Having now lived in the magical Kingdom of Saudi Arabia for four years, my perceptions and insights have deepened in accordance with my love for this complex, compelling country. There are some very amusing aspects to life here that are as unique as they are perplexing to the average westerner fresh off the boat or a desert caravan, as it were.

Shortly after arriving from Canada, my friend Joyce and I took a taxi to the sumptuous Kingdom Mall in search of a party-dress for an embassy function she was to attend the next weekend. Strangely, despite the fact that the latest attire from almost every major fashion designer in the world can be obtained in Riyadh, none of the showrooms have changing areas where one can try them on prior to purchase. The deliberate omission of this very essential component of a ladies shop is in order to protect the arguably more essential modesty of Saudi ladies. However, anyone having spent any time at all buying jeans or a bathing suit from a Gap outlet in North America is painfully aware of the necessity of trying on multiple styles of these garments before deciding on the perfect specimen. Nevertheless, in this corner of the world, clothes are chosen from the rack, purchased, tried on at home and unless one has a very accurate sense of the synergy between their sartorial taste and their actual morphology, are subsequently returned to the shop. Consequently, line-ups at the till invariably consist of equal numbers of people returning undesired clothes and optimistic shoppers buying new ones.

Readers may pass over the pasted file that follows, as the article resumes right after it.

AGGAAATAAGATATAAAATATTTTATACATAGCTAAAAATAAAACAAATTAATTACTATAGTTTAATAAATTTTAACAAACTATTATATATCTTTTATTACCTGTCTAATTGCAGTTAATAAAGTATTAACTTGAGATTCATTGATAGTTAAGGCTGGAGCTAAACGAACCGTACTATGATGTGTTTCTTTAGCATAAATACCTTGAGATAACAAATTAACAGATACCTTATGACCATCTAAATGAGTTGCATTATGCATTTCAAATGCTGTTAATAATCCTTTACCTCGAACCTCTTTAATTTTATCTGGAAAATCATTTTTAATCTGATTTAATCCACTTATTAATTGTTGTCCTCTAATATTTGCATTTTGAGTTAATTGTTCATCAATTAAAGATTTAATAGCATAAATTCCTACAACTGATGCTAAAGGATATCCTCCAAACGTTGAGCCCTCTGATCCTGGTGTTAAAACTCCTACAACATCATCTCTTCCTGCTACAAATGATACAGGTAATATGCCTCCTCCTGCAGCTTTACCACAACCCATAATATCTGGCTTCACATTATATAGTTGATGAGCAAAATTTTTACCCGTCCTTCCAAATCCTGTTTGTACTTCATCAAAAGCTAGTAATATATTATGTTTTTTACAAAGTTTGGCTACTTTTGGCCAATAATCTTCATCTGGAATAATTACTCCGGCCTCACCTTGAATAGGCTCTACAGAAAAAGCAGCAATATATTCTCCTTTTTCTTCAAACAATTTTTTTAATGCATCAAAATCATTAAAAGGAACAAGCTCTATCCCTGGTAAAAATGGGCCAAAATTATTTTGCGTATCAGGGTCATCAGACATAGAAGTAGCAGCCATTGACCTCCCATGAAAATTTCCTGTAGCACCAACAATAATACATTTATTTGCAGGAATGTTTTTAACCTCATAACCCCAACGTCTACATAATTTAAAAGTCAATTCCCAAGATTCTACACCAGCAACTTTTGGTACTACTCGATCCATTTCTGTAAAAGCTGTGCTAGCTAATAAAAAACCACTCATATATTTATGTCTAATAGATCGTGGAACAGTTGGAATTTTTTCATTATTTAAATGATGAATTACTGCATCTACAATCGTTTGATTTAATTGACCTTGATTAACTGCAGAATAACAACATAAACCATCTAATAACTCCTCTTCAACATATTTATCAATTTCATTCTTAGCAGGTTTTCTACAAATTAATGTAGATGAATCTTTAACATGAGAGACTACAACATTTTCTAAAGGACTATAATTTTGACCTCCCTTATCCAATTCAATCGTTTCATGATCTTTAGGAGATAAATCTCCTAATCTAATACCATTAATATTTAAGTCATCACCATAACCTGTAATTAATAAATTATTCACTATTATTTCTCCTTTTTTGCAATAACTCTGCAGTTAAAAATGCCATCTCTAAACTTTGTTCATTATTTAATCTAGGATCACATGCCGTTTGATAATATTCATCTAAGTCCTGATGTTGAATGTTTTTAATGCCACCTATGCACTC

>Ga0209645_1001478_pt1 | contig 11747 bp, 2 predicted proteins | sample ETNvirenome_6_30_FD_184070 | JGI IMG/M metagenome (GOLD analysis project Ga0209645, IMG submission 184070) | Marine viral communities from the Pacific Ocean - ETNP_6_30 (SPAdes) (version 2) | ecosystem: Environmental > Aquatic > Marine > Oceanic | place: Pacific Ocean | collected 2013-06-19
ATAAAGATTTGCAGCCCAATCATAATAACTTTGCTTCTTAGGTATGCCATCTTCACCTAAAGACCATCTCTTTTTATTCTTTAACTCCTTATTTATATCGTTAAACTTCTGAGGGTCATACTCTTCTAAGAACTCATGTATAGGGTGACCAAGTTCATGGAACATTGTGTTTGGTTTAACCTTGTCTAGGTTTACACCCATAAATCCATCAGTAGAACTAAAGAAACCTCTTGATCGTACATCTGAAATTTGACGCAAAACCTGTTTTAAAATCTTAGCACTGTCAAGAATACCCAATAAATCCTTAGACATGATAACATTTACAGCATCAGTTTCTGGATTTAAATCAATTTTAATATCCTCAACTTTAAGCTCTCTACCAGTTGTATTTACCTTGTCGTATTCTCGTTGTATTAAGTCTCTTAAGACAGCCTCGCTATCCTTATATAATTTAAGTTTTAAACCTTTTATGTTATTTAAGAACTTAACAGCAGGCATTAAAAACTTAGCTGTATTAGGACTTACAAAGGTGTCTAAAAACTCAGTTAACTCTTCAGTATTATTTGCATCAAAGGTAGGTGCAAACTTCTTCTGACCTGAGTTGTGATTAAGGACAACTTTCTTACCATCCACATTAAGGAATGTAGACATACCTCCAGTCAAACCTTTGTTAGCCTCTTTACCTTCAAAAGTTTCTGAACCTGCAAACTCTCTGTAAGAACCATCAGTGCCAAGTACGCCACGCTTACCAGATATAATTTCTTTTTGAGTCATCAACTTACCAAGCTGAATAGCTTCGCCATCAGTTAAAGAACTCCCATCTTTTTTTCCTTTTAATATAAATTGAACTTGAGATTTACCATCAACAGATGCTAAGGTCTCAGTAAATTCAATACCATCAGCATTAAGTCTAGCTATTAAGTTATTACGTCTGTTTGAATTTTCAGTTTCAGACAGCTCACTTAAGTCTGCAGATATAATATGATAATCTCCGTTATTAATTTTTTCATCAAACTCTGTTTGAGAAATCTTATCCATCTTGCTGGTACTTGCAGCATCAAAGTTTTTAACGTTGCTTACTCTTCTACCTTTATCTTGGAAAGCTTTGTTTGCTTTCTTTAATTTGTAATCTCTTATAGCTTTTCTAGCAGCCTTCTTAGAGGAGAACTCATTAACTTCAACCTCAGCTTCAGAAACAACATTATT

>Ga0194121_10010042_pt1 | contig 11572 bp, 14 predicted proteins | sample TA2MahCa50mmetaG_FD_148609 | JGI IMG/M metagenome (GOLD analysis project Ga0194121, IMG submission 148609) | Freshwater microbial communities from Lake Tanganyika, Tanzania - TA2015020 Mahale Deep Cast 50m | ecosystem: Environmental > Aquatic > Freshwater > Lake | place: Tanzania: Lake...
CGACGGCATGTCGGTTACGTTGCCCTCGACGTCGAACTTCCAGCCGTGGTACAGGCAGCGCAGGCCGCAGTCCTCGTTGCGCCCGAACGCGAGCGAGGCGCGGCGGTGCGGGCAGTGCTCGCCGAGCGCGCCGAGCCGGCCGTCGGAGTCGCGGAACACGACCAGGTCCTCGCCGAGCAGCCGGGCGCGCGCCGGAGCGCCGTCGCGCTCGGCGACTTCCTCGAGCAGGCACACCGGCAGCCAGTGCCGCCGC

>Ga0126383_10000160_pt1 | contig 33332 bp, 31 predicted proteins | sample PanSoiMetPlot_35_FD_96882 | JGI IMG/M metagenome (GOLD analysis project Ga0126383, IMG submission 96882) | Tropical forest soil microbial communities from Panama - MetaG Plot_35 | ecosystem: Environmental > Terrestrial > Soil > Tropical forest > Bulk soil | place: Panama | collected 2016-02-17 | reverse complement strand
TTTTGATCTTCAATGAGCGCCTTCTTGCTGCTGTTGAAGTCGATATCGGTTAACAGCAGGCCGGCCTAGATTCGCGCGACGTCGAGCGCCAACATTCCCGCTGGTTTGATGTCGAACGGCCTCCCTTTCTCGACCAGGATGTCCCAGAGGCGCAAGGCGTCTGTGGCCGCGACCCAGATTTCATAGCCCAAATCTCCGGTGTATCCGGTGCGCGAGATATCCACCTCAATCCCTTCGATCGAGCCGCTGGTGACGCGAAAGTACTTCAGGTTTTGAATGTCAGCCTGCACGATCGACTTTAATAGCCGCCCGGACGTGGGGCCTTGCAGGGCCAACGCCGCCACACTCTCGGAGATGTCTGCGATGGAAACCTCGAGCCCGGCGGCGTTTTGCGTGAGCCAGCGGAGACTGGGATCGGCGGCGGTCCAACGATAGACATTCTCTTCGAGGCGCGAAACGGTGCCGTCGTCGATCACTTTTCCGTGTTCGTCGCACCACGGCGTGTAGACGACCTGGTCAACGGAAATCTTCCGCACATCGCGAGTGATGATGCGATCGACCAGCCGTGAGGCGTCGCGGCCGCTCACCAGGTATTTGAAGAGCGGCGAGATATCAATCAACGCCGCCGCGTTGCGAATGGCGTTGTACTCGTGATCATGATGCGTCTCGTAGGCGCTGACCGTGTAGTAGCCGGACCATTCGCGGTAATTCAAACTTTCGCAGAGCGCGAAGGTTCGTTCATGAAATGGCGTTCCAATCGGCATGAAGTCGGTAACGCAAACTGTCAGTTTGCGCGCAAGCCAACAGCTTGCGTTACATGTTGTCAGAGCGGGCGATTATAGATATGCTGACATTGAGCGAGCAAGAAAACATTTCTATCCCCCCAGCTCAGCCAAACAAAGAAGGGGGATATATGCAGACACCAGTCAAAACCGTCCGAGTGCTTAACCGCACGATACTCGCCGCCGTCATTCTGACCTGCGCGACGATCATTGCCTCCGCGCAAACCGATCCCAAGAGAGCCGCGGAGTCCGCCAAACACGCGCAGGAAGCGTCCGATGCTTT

Joyce and I arrived at the mall immediately after our shift at the hospital ended; full of energy and enthusiastic about our quest for the perfect frock. Fifteen minutes into our search, an announcement heralded the onset of Magrib and all shoppers were instructed to move immediately to the till to finalize their purchases or to exit the store. We quickly headed to the nearest Starbuck’s and ordered lattes with which to pass the half-hour break from browsing. Sipping our warm drinks, we wandered up and down the mall, checking out the window displays in an attempt to refine our search once the doors opened again.